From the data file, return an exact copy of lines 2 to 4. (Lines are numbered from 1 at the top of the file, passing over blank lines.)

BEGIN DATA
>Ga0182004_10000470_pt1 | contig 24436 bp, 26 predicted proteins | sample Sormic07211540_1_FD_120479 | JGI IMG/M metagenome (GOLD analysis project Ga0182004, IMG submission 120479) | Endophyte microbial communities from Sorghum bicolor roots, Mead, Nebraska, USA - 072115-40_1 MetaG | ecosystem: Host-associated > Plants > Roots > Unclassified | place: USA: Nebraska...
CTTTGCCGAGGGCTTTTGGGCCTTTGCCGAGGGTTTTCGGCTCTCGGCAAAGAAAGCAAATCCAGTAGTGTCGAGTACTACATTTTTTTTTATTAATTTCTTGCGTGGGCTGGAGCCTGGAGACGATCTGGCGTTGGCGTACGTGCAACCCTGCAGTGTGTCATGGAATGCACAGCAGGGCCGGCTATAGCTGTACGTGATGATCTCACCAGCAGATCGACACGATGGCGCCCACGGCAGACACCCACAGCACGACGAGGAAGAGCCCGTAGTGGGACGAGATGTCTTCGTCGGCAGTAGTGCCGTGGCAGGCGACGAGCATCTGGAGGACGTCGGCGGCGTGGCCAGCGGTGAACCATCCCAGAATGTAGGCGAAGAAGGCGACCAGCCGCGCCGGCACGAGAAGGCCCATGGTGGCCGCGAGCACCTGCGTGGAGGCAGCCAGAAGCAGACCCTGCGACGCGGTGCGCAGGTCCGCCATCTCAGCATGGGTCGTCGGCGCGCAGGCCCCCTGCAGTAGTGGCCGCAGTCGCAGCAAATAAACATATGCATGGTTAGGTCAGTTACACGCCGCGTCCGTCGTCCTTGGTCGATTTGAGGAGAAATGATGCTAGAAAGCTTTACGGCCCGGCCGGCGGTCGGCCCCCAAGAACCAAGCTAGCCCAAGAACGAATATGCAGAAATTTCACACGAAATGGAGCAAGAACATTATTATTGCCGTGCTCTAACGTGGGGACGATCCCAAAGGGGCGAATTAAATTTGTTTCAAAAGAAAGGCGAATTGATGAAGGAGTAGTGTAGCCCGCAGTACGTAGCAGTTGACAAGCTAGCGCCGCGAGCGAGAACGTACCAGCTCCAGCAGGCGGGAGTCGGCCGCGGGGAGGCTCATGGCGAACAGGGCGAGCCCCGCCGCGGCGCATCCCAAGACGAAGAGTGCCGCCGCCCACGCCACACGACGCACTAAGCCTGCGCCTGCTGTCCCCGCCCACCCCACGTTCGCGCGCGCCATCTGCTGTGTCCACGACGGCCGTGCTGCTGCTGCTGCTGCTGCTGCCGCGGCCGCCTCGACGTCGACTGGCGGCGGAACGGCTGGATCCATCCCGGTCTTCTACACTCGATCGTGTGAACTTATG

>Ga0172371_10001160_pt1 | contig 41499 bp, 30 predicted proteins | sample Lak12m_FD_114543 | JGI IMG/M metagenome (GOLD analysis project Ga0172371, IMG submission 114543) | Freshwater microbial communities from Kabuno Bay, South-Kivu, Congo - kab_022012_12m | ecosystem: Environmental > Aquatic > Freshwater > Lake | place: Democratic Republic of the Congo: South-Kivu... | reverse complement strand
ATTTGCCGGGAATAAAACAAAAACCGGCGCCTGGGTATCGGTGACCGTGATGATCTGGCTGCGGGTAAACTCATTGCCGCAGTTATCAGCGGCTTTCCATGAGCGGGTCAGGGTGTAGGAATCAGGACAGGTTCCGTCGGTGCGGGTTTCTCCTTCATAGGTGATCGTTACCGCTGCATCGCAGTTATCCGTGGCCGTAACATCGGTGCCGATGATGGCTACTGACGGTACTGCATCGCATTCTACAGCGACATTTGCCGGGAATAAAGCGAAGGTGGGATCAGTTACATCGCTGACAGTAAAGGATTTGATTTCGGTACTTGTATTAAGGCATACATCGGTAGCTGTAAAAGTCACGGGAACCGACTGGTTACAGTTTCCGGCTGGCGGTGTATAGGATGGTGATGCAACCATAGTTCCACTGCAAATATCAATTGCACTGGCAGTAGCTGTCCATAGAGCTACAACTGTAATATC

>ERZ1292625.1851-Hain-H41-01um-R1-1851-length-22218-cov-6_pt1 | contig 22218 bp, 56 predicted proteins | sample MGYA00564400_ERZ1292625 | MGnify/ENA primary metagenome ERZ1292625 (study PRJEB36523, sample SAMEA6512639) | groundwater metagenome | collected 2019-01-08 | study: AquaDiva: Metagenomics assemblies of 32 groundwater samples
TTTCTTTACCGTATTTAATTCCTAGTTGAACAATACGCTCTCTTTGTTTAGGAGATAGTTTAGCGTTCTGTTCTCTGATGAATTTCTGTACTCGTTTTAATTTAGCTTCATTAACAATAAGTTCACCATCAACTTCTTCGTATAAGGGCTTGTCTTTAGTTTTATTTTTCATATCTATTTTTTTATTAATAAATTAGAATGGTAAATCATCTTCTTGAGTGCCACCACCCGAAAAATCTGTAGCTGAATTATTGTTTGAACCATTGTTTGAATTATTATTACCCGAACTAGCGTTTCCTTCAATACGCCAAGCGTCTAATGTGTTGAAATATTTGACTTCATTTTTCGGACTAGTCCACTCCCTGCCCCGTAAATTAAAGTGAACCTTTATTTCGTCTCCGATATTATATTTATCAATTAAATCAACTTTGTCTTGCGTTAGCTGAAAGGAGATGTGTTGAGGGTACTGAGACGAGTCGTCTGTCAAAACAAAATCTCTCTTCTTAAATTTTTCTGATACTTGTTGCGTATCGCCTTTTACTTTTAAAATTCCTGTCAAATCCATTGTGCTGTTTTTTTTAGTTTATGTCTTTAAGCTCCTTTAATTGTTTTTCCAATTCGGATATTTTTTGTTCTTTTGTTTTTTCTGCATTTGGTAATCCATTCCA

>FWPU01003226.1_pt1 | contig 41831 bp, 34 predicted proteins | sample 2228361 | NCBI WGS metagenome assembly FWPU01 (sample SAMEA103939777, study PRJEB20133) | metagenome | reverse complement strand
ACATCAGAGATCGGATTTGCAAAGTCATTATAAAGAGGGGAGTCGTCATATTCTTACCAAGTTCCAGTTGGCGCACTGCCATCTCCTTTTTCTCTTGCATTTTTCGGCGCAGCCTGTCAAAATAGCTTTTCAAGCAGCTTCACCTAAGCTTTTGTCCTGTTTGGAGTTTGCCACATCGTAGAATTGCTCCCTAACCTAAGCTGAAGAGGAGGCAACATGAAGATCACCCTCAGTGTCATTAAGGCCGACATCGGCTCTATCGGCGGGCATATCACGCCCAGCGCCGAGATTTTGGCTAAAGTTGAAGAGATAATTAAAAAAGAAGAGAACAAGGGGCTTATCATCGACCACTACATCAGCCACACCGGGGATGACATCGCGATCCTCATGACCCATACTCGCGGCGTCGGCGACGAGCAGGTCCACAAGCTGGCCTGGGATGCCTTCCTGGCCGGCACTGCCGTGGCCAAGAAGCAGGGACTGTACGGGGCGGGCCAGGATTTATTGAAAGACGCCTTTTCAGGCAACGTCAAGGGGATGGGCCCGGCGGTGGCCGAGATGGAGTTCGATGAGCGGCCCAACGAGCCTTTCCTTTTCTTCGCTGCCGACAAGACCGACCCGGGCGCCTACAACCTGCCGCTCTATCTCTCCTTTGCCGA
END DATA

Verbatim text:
CTTTGCCGAGGGCTTTTGGGCCTTTGCCGAGGGTTTTCGGCTCTCGGCAAAGAAAGCAAATCCAGTAGTGTCGAGTACTACATTTTTTTTTATTAATTTCTTGCGTGGGCTGGAGCCTGGAGACGATCTGGCGTTGGCGTACGTGCAACCCTGCAGTGTGTCATGGAATGCACAGCAGGGCCGGCTATAGCTGTACGTGATGATCTCACCAGCAGATCGACACGATGGCGCCCACGGCAGACACCCACAGCACGACGAGGAAGAGCCCGTAGTGGGACGAGATGTCTTCGTCGGCAGTAGTGCCGTGGCAGGCGACGAGCATCTGGAGGACGTCGGCGGCGTGGCCAGCGGTGAACCATCCCAGAATGTAGGCGAAGAAGGCGACCAGCCGCGCCGGCACGAGAAGGCCCATGGTGGCCGCGAGCACCTGCGTGGAGGCAGCCAGAAGCAGACCCTGCGACGCGGTGCGCAGGTCCGCCATCTCAGCATGGGTCGTCGGCGCGCAGGCCCCCTGCAGTAGTGGCCGCAGTCGCAGCAAATAAACATATGCATGGTTAGGTCAGTTACACGCCGCGTCCGTCGTCCTTGGTCGATTTGAGGAGAAATGATGCTAGAAAGCTTTACGGCCCGGCCGGCGGTCGGCCCCCAAGAACCAAGCTAGCCCAAGAACGAATATGCAGAAATTTCACACGAAATGGAGCAAGAACATTATTATTGCCGTGCTCTAACGTGGGGACGATCCCAAAGGGGCGAATTAAATTTGTTTCAAAAGAAAGGCGAATTGATGAAGGAGTAGTGTAGCCCGCAGTACGTAGCAGTTGACAAGCTAGCGCCGCGAGCGAGAACGTACCAGCTCCAGCAGGCGGGAGTCGGCCGCGGGGAGGCTCATGGCGAACAGGGCGAGCCCCGCCGCGGCGCATCCCAAGACGAAGAGTGCCGCCGCCCACGCCACACGACGCACTAAGCCTGCGCCTGCTGTCCCCGCCCACCCCACGTTCGCGCGCGCCATCTGCTGTGTCCACGACGGCCGTGCTGCTGCTGCTGCTGCTGCTGCCGCGGCCGCCTCGACGTCGACTGGCGGCGGAACGGCTGGATCCATCCCGGTCTTCTACACTCGATCGTGTGAACTTATG

>Ga0172371_10001160_pt1 | contig 41499 bp, 30 predicted proteins | sample Lak12m_FD_114543 | JGI IMG/M metagenome (GOLD analysis project Ga0172371, IMG submission 114543) | Freshwater microbial communities from Kabuno Bay, South-Kivu, Congo - kab_022012_12m | ecosystem: Environmental > Aquatic > Freshwater > Lake | place: Democratic Republic of the Congo: South-Kivu... | reverse complement strand
ATTTGCCGGGAATAAAACAAAAACCGGCGCCTGGGTATCGGTGACCGTGATGATCTGGCTGCGGGTAAACTCATTGCCGCAGTTATCAGCGGCTTTCCATGAGCGGGTCAGGGTGTAGGAATCAGGACAGGTTCCGTCGGTGCGGGTTTCTCCTTCATAGGTGATCGTTACCGCTGCATCGCAGTTATCCGTGGCCGTAACATCGGTGCCGATGATGGCTACTGACGGTACTGCATCGCATTCTACAGCGACATTTGCCGGGAATAAAGCGAAGGTGGGATCAGTTACATCGCTGACAGTAAAGGATTTGATTTCGGTACTTGTATTAAGGCATACATCGGTAGCTGTAAAAGTCACGGGAACCGACTGGTTACAGTTTCCGGCTGGCGGTGTATAGGATGGTGATGCAACCATAGTTCCACTGCAAATATCAATTGCACTGGCAGTAGCTGTCCATAGAGCTACAACTGTAATATC